Posted: 20 May 2015 12:15 PM PDT

The temperature balance on Earth may be dependent on a conspicuous creation that sours life for everyone around, guzzles more than a sponge and produces lots of offspring that behave likewise. And you thought your neighbors were bad.

Colorado's biggest storms can happen any time, study shows

Posted: 20 May 2015 11:07 AM PDT

In a state known for its dramatic weather and climate, Colorado's history of extreme precipitation varies considerably by season and location, according to a new study. Decision makers -- often facing increased pressure to consider climate change information -- typically turn to historical averages to understand when and where extreme rain, hail and snow happen in the state. But those averages often are not reliable because they're based on observations of events that don't happen frequently and because the observations themselves are limited, especially in remote areas, researchers say.

Scientists tackle mystery of thunderstorms that strike at night

Posted: 20 May 2015 11:06 AM PDT

From June 1 through July 15, researchers from across North America will fan out each evening across the Great Plains to study the mysterious phenomenon of nighttime thunderstorms.

Study reveals how eastern US forests came to be

Posted: 20 May 2015 10:46 AM PDT

Spring visitors to Great Smoky Mountains or the Blue Ridge Parkway will see ridges and valleys covered in flowering mountain laurels, rhododendrons, tulip poplars, dogwoods, black locusts and silverbell trees. A new study of nearly all the trees and shrubs in the southern Appalachians suggests that roughly half of the species can trace their relatives to thousands of miles away in Asia. Most of the rest likely arose within North America, the researchers say.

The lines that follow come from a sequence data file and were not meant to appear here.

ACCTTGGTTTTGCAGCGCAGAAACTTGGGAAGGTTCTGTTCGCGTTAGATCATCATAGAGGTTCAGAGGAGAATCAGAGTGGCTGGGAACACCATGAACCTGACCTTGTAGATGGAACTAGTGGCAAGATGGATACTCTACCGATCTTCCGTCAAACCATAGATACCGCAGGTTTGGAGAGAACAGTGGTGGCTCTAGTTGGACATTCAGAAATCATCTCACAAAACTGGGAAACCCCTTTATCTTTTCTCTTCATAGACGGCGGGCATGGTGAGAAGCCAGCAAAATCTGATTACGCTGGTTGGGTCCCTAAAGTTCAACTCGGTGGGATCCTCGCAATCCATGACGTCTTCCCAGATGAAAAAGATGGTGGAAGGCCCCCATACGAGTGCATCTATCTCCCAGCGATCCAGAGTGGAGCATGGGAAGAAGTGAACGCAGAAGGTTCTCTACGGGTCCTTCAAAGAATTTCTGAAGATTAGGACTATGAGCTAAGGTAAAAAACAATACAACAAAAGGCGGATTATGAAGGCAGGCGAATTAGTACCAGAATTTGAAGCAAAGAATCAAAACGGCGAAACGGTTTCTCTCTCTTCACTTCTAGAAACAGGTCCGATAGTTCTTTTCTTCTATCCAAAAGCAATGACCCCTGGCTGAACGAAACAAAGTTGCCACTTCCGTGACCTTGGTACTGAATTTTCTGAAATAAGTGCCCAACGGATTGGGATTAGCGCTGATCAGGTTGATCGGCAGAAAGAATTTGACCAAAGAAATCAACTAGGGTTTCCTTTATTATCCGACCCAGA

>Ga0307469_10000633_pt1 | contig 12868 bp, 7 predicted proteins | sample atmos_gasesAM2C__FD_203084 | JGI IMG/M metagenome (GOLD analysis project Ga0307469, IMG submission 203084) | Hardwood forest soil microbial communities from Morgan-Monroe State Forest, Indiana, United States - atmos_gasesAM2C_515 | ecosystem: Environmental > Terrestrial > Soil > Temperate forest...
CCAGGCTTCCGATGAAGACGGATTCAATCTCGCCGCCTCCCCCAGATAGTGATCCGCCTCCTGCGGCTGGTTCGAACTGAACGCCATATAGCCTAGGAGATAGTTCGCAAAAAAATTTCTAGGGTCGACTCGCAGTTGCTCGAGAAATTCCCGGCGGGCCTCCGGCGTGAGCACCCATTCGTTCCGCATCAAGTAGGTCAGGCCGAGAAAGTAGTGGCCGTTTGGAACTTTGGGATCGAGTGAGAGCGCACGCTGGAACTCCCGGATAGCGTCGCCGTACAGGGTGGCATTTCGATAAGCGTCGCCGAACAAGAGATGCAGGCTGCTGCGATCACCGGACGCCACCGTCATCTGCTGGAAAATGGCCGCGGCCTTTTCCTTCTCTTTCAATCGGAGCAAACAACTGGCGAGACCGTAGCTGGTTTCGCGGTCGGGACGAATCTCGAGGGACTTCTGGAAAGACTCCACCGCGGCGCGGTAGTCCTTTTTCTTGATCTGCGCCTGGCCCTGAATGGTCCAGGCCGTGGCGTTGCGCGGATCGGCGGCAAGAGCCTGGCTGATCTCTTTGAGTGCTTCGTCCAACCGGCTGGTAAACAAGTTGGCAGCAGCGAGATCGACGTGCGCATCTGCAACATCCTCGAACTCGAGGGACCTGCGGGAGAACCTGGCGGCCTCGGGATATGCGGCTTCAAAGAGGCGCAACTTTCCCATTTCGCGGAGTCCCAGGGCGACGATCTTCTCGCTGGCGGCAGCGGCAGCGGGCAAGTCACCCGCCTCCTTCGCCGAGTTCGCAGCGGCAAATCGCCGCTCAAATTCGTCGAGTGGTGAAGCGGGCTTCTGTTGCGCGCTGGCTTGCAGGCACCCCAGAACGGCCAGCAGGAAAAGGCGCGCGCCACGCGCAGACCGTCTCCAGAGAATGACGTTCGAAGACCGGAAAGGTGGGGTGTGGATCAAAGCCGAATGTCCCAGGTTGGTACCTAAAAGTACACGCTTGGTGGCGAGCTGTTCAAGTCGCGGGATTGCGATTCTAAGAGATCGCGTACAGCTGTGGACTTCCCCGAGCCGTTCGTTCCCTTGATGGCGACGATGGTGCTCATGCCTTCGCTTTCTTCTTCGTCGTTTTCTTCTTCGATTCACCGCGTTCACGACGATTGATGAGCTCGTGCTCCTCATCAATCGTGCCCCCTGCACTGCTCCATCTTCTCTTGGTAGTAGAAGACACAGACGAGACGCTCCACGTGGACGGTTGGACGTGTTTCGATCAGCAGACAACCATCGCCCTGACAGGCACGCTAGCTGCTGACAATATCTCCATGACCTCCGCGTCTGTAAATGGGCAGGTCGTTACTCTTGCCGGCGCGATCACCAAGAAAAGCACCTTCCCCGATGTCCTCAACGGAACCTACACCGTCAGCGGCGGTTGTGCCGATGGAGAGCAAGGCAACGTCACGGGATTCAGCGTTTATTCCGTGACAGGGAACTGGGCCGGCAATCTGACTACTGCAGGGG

World's oldest stone tools challenge ideas about first toolmakers

Posted: 20 May 2015 10:35 AM PDT

Scientists working in the desert of northwestern Kenya have found stone tools dating back 3.3 million years, long before the advent of modern humans, and by far the oldest such artifacts yet discovered. The tools push the known date of such tools back by 700,000 years; they also may challenge the notion that our own most direct ancestors were the first to bang two rocks together to create a new technology.

Severe weather may be linked to Arctic warming

Posted: 20 May 2015 09:28 AM PDT

New evidence has linked Arctic warming with severe weather in countries including the UK and US. The studies are adding to the growing weight of evidence linking increased Arctic temperatures with changes in mid-latitude weather patterns.

American energy use up slightly, carbon emissions almost unchanged

Posted: 20 May 2015 09:28 AM PDT

Americans' energy use continued to grow slowly in 2014, fueled by increases in the use of natural gas, wind and solar, according to the most recent energy flow charts.

Study pinpoints the likeliest rodent sources of future human infectious diseases

Posted: 20 May 2015 09:28 AM PDT

Researchers have developed a way to predict which species of rodents are likeliest to be sources of new disease outbreaks in humans. The findings could help public health officials take a more preemptive approach to disease surveillance, prevention and control.

Metal pollutants in earthworms may threaten forest predators, study finds

Posted: 20 May 2015 09:28 AM PDT

Invasive earthworms in New England's forests are absorbing toxic metal pollutants in potentially hazardous levels that may be contributing to a decline in birds, amphibians and mammals that feed on them, a study finds.

Natural gas versus diesel: Examining the climate impacts of natural gas trucks

Posted: 20 May 2015 08:43 AM PDT